Thor: Ragnarok and Thor: Love and Thunder director Taika Waititi revealed he wants to make Tessa Thompson’s Valkyrie explicitly queer.
Waititi recently discussed the film with Variety who asked him, “Would you like for Tessa Thompson’s Valkyrie to be explicitly queer in this next movie?”
The director responded, “I think so. The IP is not mine. But with the actors, I feel whatever makes them comfortable — whether they feel like there’s a natural choice, or a natural way for that character to go — then I’m pretty supportive. If Tessa wanted to do that, I’m in.”
Thompson took to Twitter in October 2017 to declare that her version of Valkyrie is bi. She also added, “she cares very little about what men think of her.”
She’s bi. And yes, she cares very little about what men think of her. What a joy to play! https://t.co/d0LZKTHCfL
— Tessa Thompson (@TessaThompson_x) October 21, 2017
This is a change from the comics, where Valkyrie was the lover of Thor’s son Siegfried. Their love would end tragically with Siegfriend murdered and Valkyrie throwing herself onto his funeral pyre to be incinerated.
Following this tragic death, Odin would resurrect the two, but wipe their memories. She would then go on to have a number of trysts with Thor.
In 2013’s Fearless Defenders, Marvel Comics would introduce Dr. Annabelle Riggs, a lesbian, who upon first meeting Valkyrie openly embraces Valkyrie with a kiss. However, Valkyrie would spurn her telling her, “Now is not the time.”
Later in the series, Valkyrie would end up killing Annabelle Riggs when she became the Doom Maiden of Rage. Fortunately, Clea would be able to resurrect Riggs. However, Valkyrie and Annabelle would have to share a body. Misty Knight describes it as “It’s a shared body kind of thing. Asgardian magic. Dark dimension hoodoo. You know how it is.”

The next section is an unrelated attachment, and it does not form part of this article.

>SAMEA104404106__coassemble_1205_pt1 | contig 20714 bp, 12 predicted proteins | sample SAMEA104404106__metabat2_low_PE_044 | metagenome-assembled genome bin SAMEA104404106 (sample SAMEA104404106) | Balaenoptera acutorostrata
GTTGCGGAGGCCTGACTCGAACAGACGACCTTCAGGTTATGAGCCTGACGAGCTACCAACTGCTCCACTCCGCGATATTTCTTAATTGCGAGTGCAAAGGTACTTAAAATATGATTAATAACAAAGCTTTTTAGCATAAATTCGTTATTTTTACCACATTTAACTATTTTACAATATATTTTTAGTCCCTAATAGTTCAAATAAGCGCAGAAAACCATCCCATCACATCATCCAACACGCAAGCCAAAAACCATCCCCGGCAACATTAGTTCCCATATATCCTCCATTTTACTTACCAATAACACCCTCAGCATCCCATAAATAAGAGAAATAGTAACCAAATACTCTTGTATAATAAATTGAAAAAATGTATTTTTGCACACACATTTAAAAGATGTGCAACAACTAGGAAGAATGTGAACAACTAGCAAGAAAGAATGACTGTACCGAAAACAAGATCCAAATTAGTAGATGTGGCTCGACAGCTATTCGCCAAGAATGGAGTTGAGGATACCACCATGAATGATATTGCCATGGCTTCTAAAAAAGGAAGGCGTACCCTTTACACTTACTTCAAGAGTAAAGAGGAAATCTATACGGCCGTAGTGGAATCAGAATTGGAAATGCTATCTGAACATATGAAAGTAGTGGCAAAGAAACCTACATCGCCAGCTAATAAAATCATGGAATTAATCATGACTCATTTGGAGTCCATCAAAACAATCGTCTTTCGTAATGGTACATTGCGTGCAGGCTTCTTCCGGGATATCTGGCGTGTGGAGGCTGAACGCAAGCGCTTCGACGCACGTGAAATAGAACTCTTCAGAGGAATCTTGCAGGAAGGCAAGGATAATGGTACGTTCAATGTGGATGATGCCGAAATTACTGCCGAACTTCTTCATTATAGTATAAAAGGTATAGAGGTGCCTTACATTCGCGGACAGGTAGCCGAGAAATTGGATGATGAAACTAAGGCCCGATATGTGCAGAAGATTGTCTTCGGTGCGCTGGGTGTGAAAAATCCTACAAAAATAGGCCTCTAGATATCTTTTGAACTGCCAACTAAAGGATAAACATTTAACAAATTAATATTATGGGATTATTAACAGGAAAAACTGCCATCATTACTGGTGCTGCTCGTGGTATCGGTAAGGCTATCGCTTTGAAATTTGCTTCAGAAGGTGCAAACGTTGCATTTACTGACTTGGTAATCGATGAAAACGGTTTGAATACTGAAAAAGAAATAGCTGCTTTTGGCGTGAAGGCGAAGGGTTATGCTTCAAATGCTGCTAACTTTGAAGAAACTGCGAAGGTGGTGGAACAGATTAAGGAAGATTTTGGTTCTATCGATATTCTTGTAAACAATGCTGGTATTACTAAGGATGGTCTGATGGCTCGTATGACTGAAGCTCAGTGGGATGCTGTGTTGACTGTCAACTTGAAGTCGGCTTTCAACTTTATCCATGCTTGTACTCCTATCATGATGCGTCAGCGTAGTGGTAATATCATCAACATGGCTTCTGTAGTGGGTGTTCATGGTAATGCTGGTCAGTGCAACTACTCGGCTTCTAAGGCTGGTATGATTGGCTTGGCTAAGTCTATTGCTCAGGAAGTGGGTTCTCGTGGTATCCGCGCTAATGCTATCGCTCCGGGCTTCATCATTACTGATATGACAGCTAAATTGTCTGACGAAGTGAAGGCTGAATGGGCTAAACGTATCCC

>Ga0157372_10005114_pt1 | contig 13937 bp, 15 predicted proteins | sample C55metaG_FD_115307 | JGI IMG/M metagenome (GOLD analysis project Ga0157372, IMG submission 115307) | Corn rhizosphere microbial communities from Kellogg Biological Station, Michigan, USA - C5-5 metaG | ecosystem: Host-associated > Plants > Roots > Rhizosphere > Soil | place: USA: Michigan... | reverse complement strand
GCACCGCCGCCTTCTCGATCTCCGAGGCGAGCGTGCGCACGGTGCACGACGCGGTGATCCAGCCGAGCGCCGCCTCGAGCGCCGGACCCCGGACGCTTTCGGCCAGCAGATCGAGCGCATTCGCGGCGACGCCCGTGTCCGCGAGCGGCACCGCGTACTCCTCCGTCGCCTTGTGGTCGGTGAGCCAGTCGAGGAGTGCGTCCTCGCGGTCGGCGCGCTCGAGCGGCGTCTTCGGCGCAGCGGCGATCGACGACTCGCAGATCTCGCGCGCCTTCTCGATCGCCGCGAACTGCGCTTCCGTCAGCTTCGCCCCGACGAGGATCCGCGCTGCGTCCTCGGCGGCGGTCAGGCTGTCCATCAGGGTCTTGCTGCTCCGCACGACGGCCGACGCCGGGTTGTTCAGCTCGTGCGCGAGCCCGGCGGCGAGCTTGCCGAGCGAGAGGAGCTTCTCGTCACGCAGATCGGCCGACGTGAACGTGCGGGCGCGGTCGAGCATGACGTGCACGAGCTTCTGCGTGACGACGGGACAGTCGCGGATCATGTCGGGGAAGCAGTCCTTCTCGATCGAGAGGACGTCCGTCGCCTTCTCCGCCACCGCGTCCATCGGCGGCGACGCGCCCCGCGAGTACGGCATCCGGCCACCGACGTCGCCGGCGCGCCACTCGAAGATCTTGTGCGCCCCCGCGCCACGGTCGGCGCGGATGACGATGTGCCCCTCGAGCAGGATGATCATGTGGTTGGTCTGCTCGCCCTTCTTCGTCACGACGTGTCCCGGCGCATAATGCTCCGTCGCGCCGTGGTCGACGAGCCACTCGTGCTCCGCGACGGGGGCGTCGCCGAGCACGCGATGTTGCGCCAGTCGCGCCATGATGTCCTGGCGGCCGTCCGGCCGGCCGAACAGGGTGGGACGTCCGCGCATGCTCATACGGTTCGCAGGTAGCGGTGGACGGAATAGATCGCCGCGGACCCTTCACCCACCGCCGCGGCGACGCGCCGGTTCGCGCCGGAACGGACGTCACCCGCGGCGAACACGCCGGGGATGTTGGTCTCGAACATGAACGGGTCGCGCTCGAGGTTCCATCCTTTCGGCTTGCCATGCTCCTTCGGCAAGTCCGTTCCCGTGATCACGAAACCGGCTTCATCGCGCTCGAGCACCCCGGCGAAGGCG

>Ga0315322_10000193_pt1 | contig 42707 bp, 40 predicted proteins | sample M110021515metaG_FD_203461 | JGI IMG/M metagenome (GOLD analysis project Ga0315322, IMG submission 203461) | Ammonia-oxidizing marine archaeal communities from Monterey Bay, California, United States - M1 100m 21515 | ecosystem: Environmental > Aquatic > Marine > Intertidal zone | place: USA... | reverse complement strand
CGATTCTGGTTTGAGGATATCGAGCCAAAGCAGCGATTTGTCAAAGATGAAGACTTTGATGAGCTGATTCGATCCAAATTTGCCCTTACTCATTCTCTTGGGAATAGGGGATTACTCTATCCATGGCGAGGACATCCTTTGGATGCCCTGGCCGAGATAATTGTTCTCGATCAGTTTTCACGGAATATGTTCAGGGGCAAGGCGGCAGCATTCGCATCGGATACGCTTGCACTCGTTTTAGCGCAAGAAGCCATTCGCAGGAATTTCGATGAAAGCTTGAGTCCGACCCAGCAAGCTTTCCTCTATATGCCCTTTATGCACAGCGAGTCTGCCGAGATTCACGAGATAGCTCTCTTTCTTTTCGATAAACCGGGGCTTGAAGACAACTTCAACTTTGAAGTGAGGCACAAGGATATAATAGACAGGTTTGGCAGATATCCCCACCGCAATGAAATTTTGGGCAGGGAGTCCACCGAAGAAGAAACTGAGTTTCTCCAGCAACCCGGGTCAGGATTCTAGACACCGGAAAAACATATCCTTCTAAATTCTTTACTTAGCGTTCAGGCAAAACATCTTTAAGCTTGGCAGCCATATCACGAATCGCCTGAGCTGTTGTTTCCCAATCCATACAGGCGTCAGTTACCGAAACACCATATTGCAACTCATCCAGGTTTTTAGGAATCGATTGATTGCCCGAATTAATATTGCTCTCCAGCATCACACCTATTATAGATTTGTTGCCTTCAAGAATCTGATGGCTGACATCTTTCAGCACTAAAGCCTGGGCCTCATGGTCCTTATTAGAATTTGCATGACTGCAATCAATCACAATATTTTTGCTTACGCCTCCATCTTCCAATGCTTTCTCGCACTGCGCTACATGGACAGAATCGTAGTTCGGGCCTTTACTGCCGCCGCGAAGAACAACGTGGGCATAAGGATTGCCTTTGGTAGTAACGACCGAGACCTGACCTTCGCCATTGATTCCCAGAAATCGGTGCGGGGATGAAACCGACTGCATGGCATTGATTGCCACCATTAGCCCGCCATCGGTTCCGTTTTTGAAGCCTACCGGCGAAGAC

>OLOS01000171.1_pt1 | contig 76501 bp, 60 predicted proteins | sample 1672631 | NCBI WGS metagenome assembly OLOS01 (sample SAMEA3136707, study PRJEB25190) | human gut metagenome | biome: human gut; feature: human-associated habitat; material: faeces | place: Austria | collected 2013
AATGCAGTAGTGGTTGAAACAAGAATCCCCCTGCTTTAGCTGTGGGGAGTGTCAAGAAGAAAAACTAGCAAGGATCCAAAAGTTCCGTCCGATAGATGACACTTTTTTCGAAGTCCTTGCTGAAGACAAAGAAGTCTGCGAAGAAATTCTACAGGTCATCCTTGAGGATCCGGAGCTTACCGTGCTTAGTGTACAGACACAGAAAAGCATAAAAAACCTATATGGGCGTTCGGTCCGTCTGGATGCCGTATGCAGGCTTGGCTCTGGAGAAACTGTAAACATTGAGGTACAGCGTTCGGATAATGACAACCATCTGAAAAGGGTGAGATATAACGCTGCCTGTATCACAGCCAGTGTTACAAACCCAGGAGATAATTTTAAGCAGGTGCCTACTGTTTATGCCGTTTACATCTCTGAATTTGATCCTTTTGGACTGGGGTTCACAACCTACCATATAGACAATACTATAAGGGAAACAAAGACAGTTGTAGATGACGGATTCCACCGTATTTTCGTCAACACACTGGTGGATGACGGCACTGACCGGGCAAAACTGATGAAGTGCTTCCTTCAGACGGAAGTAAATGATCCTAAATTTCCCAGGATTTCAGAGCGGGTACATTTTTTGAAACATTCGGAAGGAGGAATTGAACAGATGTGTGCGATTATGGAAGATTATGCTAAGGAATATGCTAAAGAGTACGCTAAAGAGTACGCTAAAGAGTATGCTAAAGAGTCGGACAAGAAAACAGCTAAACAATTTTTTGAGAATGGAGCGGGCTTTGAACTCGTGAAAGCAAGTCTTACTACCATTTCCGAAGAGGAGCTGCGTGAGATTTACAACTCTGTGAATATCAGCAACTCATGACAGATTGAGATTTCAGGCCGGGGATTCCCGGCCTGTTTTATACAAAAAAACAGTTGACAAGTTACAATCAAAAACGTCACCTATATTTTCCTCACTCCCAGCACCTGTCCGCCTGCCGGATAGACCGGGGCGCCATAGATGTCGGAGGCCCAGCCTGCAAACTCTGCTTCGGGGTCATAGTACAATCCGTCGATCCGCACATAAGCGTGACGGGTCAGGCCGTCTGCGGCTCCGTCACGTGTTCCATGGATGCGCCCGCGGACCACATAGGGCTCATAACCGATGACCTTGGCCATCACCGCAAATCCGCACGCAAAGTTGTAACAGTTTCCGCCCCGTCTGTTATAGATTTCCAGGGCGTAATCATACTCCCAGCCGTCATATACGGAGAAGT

Given the two have to share bodies, they reveal by the end of the series they are rubbing off on each other. But when Riggs questions whether Valkyrie has romantic feelings towards another woman, Valkyrie tells her, “Later Annabelle.”
In Asgardians of the Galaxy #9, it is clearly laid out by Clea that Annabelle Riggs and Valkyrie are two separate entities and they are not one in the same.
While Valkyrie did not have any previous comic book history about being bisexual, Marvel Comics did introduce the Tessa Thompson of Valkyrie into the Marvel Universe in their Exiles series.
This Valkyrie is not the prime Marvel universe Valkyrie, but one from a separate dimension. Writer Saladin Ahmed described her character:
“Valkyrie’s a character who’s always appealed to me. Her iconic warrior-woman look — spear! sword! flying horse! — but also the juxtaposition of a kickass ancient fantasy hero operating in contemporary New York City. She’s a classic Marvel heroine. But the EXILES version of Valkyrie is a bit different from what we’ve seen in comics thus far. Our Valkyrie is known as the Lone Defender of Asgard, and she’s a tankard-draining, maiden-wooing, giant-slaying thunderbolt of a woman. Though she’s not technically from the Marvel Cinematic Universe reality, she’s basically the literalization of the larger-than-her-physical-frame swagger that Tessa Thompson displayed in THOR: RAGNAROK, turned up to 11.”
While Thompson’s Valkyrie might have debuted in the Marvel Cinematic Universe, she won’t be the first confirmed LGBTQ superhero. That will go to Brian Tyree Henry’s Phastos in The Eternals.
Actor Haaz Sleiman confirmed that he plays Phastos’ husband that the two have a child. Not only did he confirm that Phastos will be gay in the upcoming The Eternals movie, but he indicated they shot an on-screen gay kiss.
“Oh, yeah, absolutely, and it’s a beautiful, very moving kiss. Everyone cried on set,” Sleiman stated.
What do you think of Valkyrie’s character being shown as explicitly queer in Thor: Love and Thunder?